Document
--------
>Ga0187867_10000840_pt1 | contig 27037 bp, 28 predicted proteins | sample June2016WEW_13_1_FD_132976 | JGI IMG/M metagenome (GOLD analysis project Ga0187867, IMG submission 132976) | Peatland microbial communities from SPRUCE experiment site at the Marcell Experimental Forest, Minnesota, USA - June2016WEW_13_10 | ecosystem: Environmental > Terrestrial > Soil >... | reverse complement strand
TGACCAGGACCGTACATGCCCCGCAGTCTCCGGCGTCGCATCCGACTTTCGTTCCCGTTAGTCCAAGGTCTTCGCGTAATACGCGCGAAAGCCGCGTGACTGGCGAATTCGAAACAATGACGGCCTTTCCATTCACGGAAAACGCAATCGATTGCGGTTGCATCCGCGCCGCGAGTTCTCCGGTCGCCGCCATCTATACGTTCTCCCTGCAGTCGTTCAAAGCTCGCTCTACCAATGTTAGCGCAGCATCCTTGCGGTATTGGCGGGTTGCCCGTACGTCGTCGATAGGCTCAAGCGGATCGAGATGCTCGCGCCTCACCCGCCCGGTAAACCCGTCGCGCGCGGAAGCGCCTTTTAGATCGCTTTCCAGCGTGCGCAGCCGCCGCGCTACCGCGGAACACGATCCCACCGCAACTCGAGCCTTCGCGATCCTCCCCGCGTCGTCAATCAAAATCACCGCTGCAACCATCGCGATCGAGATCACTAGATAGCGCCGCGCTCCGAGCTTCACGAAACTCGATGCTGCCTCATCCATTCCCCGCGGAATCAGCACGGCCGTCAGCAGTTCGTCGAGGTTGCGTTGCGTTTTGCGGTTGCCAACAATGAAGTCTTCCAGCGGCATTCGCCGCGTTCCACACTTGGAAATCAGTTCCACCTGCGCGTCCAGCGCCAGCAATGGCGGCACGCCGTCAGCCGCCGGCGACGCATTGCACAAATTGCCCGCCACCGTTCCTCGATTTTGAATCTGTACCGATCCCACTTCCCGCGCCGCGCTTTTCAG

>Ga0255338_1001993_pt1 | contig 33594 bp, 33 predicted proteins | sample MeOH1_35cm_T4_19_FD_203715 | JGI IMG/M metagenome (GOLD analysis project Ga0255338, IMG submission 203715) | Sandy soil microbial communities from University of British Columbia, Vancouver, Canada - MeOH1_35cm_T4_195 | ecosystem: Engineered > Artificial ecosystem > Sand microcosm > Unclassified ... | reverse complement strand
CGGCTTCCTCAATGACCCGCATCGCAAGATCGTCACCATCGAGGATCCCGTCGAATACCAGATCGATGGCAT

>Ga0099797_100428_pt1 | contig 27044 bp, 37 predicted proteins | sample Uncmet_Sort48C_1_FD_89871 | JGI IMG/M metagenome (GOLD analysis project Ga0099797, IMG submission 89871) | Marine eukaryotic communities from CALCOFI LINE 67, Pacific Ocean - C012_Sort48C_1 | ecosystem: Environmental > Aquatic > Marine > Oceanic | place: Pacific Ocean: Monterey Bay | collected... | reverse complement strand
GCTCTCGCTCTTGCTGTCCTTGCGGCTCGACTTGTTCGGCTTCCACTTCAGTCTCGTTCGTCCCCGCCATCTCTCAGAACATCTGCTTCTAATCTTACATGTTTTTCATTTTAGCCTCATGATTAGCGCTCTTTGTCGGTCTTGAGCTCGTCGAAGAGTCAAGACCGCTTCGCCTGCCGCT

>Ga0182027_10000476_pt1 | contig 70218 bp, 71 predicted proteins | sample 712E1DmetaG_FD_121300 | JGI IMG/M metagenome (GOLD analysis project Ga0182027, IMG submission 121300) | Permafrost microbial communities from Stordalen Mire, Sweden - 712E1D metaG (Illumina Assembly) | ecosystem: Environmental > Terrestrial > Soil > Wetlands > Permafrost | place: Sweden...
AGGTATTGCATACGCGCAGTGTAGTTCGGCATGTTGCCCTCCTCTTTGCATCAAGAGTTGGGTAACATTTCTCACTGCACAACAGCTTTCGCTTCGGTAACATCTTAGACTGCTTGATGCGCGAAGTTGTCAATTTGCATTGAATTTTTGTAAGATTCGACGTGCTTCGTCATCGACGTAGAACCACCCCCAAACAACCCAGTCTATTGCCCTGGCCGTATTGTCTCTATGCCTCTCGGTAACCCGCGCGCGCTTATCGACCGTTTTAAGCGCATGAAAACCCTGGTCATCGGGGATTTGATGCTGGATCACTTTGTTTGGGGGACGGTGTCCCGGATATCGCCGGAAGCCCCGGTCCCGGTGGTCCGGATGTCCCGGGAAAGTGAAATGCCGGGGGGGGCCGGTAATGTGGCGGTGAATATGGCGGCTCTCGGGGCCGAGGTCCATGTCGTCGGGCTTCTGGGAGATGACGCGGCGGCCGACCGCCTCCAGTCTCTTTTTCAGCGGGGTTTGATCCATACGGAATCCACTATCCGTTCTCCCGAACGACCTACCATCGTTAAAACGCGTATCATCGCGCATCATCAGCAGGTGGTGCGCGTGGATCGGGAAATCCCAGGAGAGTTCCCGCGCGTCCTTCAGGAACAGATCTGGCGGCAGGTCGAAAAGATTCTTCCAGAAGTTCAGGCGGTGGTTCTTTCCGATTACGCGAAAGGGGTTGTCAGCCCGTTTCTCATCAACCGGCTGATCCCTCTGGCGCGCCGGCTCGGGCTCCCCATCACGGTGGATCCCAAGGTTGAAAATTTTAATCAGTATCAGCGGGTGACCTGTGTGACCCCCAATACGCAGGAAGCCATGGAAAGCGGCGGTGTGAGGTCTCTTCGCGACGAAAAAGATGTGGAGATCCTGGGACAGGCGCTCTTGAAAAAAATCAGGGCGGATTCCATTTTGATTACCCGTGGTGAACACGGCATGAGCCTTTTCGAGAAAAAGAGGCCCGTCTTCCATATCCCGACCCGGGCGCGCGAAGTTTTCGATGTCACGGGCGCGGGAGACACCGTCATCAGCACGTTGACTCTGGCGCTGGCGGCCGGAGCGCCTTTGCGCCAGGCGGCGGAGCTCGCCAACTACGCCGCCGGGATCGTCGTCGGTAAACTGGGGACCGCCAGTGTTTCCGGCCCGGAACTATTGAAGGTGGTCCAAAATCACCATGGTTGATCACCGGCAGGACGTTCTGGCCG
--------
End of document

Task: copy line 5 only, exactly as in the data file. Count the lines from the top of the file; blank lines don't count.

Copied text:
>Ga0099797_100428_pt1 | contig 27044 bp, 37 predicted proteins | sample Uncmet_Sort48C_1_FD_89871 | JGI IMG/M metagenome (GOLD analysis project Ga0099797, IMG submission 89871) | Marine eukaryotic communities from CALCOFI LINE 67, Pacific Ocean - C012_Sort48C_1 | ecosystem: Environmental > Aquatic > Marine > Oceanic | place: Pacific Ocean: Monterey Bay | collected... | reverse complement strand